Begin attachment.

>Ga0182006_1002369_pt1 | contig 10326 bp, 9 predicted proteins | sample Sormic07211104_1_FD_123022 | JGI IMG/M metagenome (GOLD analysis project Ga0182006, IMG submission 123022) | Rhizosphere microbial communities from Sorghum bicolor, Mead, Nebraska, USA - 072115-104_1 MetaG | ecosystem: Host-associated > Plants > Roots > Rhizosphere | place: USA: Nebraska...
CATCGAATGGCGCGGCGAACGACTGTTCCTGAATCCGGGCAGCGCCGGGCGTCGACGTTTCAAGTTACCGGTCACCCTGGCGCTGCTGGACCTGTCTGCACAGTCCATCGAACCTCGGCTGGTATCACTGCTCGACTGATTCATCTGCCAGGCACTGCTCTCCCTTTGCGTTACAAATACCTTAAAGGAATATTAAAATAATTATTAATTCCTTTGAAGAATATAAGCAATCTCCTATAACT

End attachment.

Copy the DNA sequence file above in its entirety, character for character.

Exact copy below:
>Ga0182006_1002369_pt1 | contig 10326 bp, 9 predicted proteins | sample Sormic07211104_1_FD_123022 | JGI IMG/M metagenome (GOLD analysis project Ga0182006, IMG submission 123022) | Rhizosphere microbial communities from Sorghum bicolor, Mead, Nebraska, USA - 072115-104_1 MetaG | ecosystem: Host-associated > Plants > Roots > Rhizosphere | place: USA: Nebraska...
CATCGAATGGCGCGGCGAACGACTGTTCCTGAATCCGGGCAGCGCCGGGCGTCGACGTTTCAAGTTACCGGTCACCCTGGCGCTGCTGGACCTGTCTGCACAGTCCATCGAACCTCGGCTGGTATCACTGCTCGACTGATTCATCTGCCAGGCACTGCTCTCCCTTTGCGTTACAAATACCTTAAAGGAATATTAAAATAATTATTAATTCCTTTGAAGAATATAAGCAATCTCCTATAACT